Home game attendance has been a frustration for you. It is a chicken and egg kind of thing. We could have a very solid home court advantage. I mean that place (Daniel-Meyer Colesium) is a death trap. It really is. It’s a great place to play college basketball when you have people in there. Our team, when we play home games, we’re playing on a neutral floor. I know it’s negative to say, and I hate saying it. But our team, with the way that we play, we would benefit from a home crowd, a true home court advantage. We play against it on the road. We just haven’t experienced it at home. What I would like everyone to understand is what that means. If you play 17 home games, and 10 of them are tight, a great home court advantage gets you 60 to 70 percent of those games if everything is even. That’s college basketball. You look across the country and you see that almost everywhere. We just haven’t had that luxury. We just have to continue to work at it.
Has the fact that you grew up in a military family toughened you to this kind of challenge? There’s a lot of that in there. That’s the way I have been raised. You don’t let obstacles stop you. You just figure out a way to get it done. Some of it is my own personality. I love to compete. No matter what it is, I like to get after something every chance I get. The more that I hear the path of the TCU basketball program is a dead end, the more I become hellbent to get it done. And it’s gonna get done. Every day I wake up and I am thinking of some way to make things better for our program and the kids in it. And if in the process I get to stick it to those who doubt, then that would make it that much sweeter. That’s not what drives me, but I’d be lying if I said that that wasn’t a part of it.
Does the Mountain West Conference have a weaker perception nationally than what it deserves? There is no question. When we were moving from Conference USA to the Mountain West, I was on record as saying that the Mountain West didn’t have the superstar programs at the top like Louisville, Cincinnati and Marquette, with the million dollar coaches and Final Four tradition. But the Mountain West was much tougher to deal with top to bottom than C-USA. There was no big gap from first to worst the way there was in C-USA. As many games as we lost last year, we were never out of the game most nights. The Mountain West has had worst to first finishes happen more than one time in its 8-year history. Every team has been in the finals of the tournament. So there are 9 teams jammed in real tight with each other versus a 12-team league with Rick Pitino and Louisville on one end and Tulane, who was thinking of dropping their program a few years ago, on the other. You’re not comparing apples to apples when you compare them. So in the MWC, you have good coaches and you better be ready every time because there are no weaklings in the league, no nights off. I think that makes for a good league. We just need to get adjusted to the travel, the altitude, the height. We’re closer to doing that this year.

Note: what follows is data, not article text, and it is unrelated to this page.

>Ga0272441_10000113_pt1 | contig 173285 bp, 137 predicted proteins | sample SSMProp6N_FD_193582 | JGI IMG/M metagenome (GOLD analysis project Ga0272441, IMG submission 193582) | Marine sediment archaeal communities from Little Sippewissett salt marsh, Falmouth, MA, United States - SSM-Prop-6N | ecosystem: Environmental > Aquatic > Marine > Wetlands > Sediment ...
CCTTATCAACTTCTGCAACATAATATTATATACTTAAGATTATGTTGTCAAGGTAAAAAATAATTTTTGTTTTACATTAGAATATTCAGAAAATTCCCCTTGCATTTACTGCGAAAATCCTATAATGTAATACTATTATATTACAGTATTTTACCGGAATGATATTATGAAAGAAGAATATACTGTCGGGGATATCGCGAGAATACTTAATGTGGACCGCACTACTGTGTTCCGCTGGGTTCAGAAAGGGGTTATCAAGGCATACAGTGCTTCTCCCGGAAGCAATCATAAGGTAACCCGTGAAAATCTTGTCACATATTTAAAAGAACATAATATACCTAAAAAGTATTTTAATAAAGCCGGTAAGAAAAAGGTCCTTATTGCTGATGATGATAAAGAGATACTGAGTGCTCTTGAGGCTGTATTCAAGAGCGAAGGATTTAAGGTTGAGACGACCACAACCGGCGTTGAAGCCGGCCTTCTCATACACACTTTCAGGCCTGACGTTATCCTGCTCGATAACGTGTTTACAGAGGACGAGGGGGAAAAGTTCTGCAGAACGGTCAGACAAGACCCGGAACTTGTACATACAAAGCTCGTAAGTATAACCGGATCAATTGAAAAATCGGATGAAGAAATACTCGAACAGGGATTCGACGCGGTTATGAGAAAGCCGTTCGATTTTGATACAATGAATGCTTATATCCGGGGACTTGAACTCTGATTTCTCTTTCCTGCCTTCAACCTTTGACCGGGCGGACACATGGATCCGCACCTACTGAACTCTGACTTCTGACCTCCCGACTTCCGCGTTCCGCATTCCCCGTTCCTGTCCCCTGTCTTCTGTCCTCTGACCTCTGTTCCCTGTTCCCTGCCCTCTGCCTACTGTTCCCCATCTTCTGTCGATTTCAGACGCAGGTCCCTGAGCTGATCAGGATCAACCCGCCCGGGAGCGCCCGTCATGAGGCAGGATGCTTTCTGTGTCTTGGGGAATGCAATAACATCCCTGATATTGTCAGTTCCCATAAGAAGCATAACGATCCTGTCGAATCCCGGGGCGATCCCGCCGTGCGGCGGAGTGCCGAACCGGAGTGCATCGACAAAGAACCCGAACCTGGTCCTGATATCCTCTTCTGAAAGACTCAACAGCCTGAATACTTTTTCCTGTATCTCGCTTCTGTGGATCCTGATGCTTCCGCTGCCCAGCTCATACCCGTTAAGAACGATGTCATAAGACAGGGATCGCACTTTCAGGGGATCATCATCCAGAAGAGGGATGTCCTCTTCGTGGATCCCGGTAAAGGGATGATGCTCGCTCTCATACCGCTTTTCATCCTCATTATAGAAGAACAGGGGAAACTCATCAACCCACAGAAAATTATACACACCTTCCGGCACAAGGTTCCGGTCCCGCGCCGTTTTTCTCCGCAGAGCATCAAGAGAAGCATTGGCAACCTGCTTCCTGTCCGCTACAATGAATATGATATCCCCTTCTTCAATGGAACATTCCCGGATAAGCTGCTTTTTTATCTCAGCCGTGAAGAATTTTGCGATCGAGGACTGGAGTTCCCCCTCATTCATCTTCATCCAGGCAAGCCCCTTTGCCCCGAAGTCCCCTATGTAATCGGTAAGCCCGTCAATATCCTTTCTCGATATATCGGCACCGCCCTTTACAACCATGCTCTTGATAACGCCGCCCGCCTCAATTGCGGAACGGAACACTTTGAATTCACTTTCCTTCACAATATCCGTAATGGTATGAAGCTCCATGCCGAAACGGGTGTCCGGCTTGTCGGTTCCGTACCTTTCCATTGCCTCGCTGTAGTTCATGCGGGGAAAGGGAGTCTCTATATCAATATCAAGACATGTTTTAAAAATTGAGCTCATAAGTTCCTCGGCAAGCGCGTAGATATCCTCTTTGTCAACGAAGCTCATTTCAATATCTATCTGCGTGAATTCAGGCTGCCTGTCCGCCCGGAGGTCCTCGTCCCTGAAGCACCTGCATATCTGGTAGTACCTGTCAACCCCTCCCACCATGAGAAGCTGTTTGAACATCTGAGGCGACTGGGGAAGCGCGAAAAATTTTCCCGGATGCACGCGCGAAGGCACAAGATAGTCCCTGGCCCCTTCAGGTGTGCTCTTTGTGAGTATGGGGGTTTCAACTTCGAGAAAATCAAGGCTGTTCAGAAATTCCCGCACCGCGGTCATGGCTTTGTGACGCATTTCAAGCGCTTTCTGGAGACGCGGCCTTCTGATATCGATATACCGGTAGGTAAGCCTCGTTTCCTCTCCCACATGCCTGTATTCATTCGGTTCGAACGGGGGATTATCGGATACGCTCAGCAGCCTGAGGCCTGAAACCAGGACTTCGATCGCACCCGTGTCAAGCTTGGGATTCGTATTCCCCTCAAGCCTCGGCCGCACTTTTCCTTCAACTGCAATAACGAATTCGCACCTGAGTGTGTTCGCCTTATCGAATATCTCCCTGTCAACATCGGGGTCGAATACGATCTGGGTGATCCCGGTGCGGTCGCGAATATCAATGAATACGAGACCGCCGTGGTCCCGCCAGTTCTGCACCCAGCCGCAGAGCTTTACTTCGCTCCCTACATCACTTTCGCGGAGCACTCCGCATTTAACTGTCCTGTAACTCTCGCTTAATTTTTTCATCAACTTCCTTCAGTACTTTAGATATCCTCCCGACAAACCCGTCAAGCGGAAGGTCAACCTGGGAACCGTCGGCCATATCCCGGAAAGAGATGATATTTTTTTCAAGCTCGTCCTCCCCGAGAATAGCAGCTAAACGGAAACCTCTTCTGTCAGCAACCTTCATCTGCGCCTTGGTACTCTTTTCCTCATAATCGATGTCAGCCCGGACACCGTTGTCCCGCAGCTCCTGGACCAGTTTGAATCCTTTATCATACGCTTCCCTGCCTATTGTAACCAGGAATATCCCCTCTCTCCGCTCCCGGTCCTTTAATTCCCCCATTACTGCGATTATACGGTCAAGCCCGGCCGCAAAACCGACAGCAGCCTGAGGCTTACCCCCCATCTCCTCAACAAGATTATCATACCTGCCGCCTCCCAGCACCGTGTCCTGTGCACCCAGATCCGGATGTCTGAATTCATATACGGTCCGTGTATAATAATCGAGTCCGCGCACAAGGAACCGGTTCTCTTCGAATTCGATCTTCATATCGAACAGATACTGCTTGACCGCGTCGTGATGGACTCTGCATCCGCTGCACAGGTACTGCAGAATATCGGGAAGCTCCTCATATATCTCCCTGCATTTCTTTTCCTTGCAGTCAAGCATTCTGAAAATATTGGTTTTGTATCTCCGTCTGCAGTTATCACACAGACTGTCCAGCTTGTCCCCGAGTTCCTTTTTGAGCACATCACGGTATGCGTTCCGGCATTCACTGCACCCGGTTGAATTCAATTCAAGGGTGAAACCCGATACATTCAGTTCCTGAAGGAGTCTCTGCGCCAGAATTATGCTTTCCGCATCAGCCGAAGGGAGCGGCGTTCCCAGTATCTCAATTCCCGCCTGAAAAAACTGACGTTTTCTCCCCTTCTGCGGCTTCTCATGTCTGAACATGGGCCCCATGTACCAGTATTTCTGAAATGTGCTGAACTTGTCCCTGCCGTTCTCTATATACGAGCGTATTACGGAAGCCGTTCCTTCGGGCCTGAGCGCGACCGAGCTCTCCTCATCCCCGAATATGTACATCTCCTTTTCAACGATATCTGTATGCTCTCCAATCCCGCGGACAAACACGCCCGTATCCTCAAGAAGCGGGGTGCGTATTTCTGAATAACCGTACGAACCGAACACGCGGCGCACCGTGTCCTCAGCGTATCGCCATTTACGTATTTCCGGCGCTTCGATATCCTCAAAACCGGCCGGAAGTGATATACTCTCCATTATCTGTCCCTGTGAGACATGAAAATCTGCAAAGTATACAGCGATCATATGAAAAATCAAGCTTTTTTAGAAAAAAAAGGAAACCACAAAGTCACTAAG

If Kevin Langford is 6-9 as you say, you have three players listed at 6-9 or taller. How do you deal with what seems like a height disadvantage? Our style of play is an equalizer. What we don’t get in rebounding, we get in turning teams over. We might get outrebounded by 10, but we will force 12 more turnovers. That balances. The possessions equal out. So we have to do it our way. What we are working toward is being equal in rebounding and still turning teams over and get the ball more. We have to continue to recruit big guys who can run and small guys who get after it.
The NBA is seeing a trend toward small ball. How much of that is happening in college basketball? With the way the game is going, the ability to get up and down the floor and shoot the ball are two huge assets. You still have to figure out how to get the ball to the rim. If you can’t throw it to the block to somebody who can score, then you have to figure out a way to open up the floor and get it to the rim. You can’t overemphasize the importance of getting ball in the lane. A highly questionable stat for us last year in losing 25 games is that we shot more free throws than our opponents. That means we were attacking the basket. We didn’t make enough of them. I think that will be a difference with this year’s team. I think our conversion rate will be much higher.
You practiced at some area churches earlier this year. Where did the idea come from? It was actually something I wanted to do a year ago. It was just an idea I picked up, and Kelli Imig in the marketing department helped give it legs. Each year in recruiting, I tell the families that I will express that their sons will go to church the first semester they are in the program, unless the family has reasons for them not to. That policy has worked out well for us. Each year, kids find they have the potential to attach themselves to a church community. If that happens, great. It gives them some support outside of basketball and outside the campus. With the church tour, we wanted to hit some areas that we may not normally go. Each week, we’d go to a different religious service – Episcopalian, Catholic, Non-denominational. Some churches has gyms. After services, we would have about 60 to 70 minutes of practice, sign autographs, do some clinics. What we got out of it was that our kids got to meet some people in the community and feel some unconditional support from some people with little to no connection to TCU. It also gave us a chance to reach out to the community. The young kids that got to meet our players now have some players and student-athletes to admire. A couple of kids found churches they feel like they can connect to going forward.